An abnormal or absent auditory brainstem evoked response (ABR) with a normal otoacoustic emission test (OAE) is considered as auditory neuropathy (7-12). Transient or lasting ABR abnormalities occur in 35% of neonates with TB levels > 20 mg/dL. Previous studies suggested that performing ABR is crucial for infants with severe hyperbilirubinemia (9).

The abnormality in ABR results consists of wave I and III latencies, wave V mean latency, inter peak interval of III-V, I-III, I-V waves, or lack of each wave.

Absent or abnormal wave I is considered as auditory nerve damage and in waves III and V is damaged in the brainstem nuclei (13, 14).

Limited information is available about the prevalence rate of hearing loss due to acute auditory neuropathy at lower hyperbilirubinemia (10). Score of 1 - 3 in BIND score is considered as subtle signs of ABE. An abnormal ABR in this group is suggestive of bilirubin neurotoxicity which is considered as moderate ABE (7).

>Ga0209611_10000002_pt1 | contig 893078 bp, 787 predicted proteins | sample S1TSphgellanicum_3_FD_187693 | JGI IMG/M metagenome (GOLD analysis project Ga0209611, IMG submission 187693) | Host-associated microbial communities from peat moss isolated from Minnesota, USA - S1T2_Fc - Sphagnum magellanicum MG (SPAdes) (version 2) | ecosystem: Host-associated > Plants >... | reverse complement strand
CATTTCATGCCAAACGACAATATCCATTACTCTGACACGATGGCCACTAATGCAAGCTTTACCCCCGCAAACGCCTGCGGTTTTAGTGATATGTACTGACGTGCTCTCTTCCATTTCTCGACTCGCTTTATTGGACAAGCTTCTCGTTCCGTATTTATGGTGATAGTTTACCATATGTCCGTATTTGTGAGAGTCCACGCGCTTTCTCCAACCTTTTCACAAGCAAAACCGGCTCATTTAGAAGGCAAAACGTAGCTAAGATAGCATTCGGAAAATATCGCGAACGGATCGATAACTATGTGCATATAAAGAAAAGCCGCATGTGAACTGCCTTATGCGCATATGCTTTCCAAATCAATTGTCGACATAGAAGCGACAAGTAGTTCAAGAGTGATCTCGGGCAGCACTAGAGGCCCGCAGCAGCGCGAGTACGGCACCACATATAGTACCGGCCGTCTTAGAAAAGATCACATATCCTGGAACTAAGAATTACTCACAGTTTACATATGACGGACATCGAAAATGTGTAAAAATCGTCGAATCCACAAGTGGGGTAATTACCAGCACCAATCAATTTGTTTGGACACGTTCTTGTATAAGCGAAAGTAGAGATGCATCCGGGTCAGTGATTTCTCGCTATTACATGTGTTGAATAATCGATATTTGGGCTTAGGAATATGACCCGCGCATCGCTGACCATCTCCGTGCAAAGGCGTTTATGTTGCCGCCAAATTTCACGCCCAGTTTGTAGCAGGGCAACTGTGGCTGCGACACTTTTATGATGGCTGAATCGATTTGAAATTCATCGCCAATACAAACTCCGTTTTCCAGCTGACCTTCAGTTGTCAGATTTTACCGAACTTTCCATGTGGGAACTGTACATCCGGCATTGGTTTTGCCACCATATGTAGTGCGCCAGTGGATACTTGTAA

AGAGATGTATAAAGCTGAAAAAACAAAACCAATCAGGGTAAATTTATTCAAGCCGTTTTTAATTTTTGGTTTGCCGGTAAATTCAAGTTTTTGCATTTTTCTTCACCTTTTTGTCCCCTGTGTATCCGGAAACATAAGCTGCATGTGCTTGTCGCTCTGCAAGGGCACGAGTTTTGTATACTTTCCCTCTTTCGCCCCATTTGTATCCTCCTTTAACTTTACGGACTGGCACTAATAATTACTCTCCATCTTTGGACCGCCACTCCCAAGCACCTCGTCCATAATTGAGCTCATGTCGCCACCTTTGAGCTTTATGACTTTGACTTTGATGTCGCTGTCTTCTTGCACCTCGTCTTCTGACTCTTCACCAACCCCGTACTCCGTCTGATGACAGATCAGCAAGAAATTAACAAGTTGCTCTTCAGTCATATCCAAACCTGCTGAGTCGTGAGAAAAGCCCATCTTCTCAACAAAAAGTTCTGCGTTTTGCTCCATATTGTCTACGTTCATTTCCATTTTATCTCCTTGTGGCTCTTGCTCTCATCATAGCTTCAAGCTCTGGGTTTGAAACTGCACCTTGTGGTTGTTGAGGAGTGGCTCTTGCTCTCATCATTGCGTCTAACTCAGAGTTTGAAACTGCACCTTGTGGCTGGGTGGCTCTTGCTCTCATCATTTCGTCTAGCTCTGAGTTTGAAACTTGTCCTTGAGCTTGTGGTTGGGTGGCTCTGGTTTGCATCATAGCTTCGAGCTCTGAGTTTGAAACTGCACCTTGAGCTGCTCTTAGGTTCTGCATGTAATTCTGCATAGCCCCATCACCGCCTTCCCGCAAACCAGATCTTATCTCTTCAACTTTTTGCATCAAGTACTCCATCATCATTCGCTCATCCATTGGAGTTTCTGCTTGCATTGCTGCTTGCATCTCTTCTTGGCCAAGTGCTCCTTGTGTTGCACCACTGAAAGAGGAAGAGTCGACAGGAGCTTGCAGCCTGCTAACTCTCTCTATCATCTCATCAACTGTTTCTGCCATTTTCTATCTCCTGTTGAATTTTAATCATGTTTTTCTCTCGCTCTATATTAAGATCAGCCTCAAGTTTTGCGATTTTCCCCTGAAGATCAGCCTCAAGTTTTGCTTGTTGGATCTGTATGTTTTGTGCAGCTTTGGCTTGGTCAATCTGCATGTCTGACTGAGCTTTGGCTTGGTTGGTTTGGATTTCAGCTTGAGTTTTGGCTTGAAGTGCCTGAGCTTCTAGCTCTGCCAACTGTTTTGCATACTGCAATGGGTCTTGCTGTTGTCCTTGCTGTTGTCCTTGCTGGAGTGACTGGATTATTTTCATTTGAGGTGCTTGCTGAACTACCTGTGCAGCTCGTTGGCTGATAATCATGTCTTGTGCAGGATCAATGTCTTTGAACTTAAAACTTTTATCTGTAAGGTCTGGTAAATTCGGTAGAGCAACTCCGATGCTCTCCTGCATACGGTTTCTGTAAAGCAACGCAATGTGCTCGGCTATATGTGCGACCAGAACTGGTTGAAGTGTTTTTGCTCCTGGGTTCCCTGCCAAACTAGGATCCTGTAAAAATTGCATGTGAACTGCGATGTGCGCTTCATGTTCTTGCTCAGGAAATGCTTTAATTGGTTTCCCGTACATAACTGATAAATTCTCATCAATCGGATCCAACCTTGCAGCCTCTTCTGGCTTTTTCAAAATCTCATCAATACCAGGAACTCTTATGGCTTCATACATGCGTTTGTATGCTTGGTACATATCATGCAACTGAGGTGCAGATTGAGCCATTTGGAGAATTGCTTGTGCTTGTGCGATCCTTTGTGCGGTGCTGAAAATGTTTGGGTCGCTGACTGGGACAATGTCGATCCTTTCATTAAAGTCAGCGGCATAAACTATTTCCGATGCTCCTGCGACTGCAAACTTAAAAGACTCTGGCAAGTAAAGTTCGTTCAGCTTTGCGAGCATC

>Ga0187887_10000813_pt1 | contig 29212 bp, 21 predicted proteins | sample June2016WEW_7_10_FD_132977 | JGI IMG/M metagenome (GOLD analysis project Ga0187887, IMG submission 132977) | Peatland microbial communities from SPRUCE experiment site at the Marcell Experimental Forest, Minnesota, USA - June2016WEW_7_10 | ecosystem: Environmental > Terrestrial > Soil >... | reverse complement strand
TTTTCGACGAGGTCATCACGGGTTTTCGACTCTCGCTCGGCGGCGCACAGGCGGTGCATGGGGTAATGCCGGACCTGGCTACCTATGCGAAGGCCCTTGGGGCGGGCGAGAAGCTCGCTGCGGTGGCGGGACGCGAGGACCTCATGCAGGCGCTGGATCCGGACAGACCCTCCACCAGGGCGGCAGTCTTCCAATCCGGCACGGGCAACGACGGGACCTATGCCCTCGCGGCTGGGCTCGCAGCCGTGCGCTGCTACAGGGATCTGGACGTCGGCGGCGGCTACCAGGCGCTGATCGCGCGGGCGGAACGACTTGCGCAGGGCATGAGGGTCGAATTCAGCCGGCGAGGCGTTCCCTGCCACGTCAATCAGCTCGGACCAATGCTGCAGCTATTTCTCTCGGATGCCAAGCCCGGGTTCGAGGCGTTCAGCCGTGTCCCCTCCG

2. Objectives

The aim of this study was to evaluate whether mild to moderate hyperbilirubinemia in term neonates with low BIND score (score of 1 - 3) is associated with acute auditory neuropathy disorder and also evaluate the roll of early treatment in reducing incidence of acute auditory neuropathy in this group.

3. Methods

3.1. Study Design

This present study was a cross- sectional study performed at the Vali-e-Asr Hospital of Tehran University of Medical Sciences (TUMS) from August 2016 to November 2017 on all term newborns (with the gestational ages of ≥ 37 weeks) who were admitted to the neonatal ward due to hyperbilirubinemia with TBS of ≥ 15 mg/dL after the third day of birth with normal OAE test. Gestational age of newborns was determined according to the first day of the mother’s last menstrual period (by the mother’s statement) and the first antenatal ultra-sonographic estimation.

Exclusion criteria: (1) infants born to mothers with chorioamnionitis; (2) craniofacial malformations; (3) preterm infants; (4) neonates with asphyxia; (5) early onset sepsis with positive blood culture; (6) anomalies of the nervous system; (7) positive family history of hearing loss; (8) history of using of ototoxic medicine; (9) drugs affecting the bonding of bilirubin; (10) direct hyperbilirubinemia; (11) chromosomal disorders; (12) hyperbilirubinemia in the first 24 hours of life; (13) infants whose mothers had a history of diabetes.